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«THE FIRST AMENDMENT AS CRIMINAL PROCEDURE DANIEL J. SOLOVE* This Article explores the relationship between the First Amendment and criminal ...»

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THE FIRST AMENDMENT AS

CRIMINAL PROCEDURE

DANIEL J. SOLOVE*

This Article explores the relationship between the First Amendment and criminal

procedure. These two domains of constitutional law have long existed as separate

worlds, rarely interacting with each other despite the fact that many instances of government information gathering can implicate First Amendment freedoms of speech, association, and religion. The Fourth and Fifth Amendments used to provide considerable protection for First Amendment interests, as in the famous 1886 case Boyd v. United States, in which the Supreme Court held that the government was prohibited from seizing a person’s private papers. Over time, however, Fourth and Fifth Amendment protection has shifted, and countless searches and seizures involving people’s private papers, the books they read, the websites they surf, and the pen names they use when writing anonymously now fall completely outside the protection of constitutional criminal procedure. Professor Solove argues that the First Amendment should protect against government information gathering that implicates First Amendment interests. He contends that there are doctrinal, historical, and normative justifications for developing what he calls “First Amendment criminal procedure.” Solove sets forth an approach for determining when certain instances of government information gathering fall within the regulatory domain of the First Amendment and what level of protection the First Amendment should provide.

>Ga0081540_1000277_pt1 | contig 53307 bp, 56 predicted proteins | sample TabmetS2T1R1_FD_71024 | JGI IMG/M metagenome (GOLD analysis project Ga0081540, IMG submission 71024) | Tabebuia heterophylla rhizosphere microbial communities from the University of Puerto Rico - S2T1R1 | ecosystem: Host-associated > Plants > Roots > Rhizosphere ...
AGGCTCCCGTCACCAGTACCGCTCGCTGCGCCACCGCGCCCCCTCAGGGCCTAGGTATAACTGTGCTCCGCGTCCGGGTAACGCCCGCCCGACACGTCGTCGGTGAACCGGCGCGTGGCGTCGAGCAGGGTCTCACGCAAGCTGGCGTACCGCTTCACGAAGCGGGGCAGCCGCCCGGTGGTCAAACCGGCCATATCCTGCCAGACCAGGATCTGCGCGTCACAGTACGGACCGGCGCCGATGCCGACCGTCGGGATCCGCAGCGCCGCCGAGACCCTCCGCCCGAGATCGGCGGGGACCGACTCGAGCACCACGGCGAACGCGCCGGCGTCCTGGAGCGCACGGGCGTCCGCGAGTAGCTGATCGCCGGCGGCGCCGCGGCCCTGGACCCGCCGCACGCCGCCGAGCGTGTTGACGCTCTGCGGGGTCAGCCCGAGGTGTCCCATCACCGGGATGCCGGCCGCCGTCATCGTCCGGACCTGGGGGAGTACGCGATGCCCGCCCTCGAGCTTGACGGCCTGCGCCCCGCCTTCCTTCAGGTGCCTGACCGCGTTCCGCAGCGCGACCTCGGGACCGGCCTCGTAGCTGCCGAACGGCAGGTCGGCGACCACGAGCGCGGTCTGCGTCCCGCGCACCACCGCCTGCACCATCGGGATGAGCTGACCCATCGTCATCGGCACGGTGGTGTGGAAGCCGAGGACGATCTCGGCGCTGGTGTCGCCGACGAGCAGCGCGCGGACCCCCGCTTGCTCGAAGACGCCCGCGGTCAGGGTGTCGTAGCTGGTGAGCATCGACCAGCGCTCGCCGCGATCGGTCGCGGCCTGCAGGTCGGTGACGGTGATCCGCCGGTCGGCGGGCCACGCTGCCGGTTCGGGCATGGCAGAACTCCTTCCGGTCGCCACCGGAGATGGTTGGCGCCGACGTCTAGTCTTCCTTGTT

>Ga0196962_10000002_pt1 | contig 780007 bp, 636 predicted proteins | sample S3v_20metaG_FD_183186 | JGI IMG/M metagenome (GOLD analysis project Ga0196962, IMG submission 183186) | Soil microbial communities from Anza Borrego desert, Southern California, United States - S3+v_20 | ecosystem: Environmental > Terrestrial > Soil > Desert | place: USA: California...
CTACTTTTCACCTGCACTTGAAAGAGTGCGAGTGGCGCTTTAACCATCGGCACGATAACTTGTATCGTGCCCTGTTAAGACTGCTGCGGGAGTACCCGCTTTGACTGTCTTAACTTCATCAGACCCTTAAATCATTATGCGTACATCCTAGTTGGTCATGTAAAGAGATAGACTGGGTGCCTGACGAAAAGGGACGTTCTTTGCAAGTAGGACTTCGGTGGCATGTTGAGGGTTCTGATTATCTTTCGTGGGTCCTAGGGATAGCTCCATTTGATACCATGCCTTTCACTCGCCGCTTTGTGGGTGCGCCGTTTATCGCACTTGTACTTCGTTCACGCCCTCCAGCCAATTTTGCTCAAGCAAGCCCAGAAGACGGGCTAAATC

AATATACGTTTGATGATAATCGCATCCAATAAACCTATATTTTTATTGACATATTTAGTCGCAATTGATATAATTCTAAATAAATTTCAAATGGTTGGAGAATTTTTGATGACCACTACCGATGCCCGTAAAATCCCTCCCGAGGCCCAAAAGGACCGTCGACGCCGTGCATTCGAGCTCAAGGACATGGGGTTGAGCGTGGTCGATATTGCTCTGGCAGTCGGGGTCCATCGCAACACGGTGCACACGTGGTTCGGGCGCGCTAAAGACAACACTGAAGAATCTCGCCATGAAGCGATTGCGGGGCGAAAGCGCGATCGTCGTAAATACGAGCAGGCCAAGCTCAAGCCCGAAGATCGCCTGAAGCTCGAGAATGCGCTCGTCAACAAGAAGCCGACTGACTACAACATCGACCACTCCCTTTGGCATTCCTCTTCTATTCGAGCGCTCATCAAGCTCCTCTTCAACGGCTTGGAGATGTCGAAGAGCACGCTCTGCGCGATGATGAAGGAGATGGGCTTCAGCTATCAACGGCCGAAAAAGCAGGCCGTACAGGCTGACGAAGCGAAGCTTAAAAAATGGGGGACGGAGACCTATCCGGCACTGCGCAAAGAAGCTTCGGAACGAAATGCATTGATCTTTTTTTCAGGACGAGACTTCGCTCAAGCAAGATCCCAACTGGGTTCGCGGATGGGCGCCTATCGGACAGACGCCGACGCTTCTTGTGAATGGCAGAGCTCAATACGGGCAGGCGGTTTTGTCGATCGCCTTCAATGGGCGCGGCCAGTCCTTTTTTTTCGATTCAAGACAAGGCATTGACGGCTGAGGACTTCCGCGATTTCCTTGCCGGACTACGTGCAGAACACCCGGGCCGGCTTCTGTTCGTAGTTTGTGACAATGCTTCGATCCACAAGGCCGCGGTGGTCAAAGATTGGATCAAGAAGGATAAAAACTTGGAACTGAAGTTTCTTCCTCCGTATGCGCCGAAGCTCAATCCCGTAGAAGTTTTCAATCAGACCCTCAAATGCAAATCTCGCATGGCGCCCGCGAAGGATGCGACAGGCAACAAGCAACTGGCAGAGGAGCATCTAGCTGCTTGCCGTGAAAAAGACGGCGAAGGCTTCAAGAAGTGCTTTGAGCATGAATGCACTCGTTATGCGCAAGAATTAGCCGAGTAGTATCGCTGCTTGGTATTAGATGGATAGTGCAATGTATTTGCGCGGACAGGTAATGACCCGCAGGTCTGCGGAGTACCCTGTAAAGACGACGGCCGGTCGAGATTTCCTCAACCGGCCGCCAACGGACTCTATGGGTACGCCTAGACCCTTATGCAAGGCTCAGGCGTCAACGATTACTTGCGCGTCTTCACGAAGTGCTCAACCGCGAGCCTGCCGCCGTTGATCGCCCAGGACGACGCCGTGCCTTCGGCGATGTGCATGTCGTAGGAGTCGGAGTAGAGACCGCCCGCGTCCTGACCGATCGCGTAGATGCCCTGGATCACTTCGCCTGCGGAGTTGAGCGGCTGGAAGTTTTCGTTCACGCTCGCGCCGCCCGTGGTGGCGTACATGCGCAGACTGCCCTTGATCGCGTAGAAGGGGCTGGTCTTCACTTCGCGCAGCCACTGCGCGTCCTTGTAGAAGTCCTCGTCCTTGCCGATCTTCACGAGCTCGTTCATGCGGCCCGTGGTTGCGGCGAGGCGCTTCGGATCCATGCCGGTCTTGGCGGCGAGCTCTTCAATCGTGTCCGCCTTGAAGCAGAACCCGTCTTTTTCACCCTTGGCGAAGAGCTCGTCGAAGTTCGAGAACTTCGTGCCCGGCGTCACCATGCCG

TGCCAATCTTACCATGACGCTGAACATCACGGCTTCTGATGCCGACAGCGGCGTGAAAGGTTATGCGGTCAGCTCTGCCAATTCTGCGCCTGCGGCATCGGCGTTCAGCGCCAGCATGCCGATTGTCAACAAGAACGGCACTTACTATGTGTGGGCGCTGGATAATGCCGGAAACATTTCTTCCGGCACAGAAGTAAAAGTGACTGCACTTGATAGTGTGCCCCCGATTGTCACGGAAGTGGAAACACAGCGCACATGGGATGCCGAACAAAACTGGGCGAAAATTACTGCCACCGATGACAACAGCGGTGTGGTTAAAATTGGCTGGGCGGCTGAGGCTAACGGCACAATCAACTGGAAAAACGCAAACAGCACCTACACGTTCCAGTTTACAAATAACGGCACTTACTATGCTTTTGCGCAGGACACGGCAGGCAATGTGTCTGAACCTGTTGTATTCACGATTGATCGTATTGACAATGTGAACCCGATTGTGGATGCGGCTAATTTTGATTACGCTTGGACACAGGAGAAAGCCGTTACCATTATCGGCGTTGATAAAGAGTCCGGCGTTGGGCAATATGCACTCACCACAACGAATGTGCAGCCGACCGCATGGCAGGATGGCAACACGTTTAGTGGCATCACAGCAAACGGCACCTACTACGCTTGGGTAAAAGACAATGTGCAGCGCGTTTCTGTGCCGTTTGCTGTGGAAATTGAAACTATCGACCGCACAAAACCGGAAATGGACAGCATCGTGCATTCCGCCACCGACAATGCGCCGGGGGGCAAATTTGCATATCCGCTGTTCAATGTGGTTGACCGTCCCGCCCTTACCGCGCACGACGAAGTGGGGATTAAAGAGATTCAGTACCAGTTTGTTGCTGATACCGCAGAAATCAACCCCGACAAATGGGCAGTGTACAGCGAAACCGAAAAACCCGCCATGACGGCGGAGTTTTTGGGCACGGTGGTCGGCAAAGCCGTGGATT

INTRODUCTION................................................. 113 R

I. CRIMINAL PROCEDURE AND FIRST AMENDMENT

ACTIVITIES.............................................. 117 R A. Two Separate Worlds of Constitutional Law......... 117 R B. First Amendment Values and Government Information Gathering.............................. 119 R C. Criminal Procedure and First Amendment Values... 123 R D. An Open Question.................................. 128 R II. FIRST AMENDMENT CRIMINAL PROCEDURE............ 132 R A. Historical Justifications.............................. 132 R * Copyright  2007 by Daniel J. Solove. Associate Professor, George Washington University Law School; J.D., Yale Law School. For helpful comments, thanks to Jack Balkin, Paul Butler, Morgan Cloud, Anuj Desai, Thomas Dienes, David Fontana, Marcia Hofmann, Chris Hoofnagle, Orin Kerr, Chip Lupu, Robert Post, Peter Raven-Hansen, Neil Richards, Fred Schauer, Paul Schwartz, Chris Slobogin, Charlie Sullivan, Michael Sullivan, Andrew Taslitz, Robert Tsai, Robert Tuttle, and Eugene Volokh. I would also like to thank Judith Krug, who helped me track down cases involving subpoenas and requests for library records. The Criminal Law Professors Workshop held at the George Washington University Law School yielded very helpful comments. My research assistants James Murphy, Tiffany Stedman, and Sava Savov provided excellent research support.

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INTRODUCTION

Suppose the government is interested in finding out about your political beliefs, religion, reading habits, or the things you write and say to others. To uncover this information, law enforcement officials construct a bibliography of the books you read using records at bookstores and libraries. They assemble a list of people with whom you communicate using records obtained from your Internet Service Provider (ISP) and phone company. They seize your diary and personal writings. To what extent do the Fourth and Fifth Amendments restrict the government’s investigation?

In many instances, not at all. A century ago, the Fourth and Fifth Amendments would have significantly restricted government informaserver05\productn\N\NYU\82-1\NYU103.txt unknown Seq: 3 13-MAR-07 13:34

114 NEW YORK UNIVERSITY LAW REVIEW [Vol. 82:112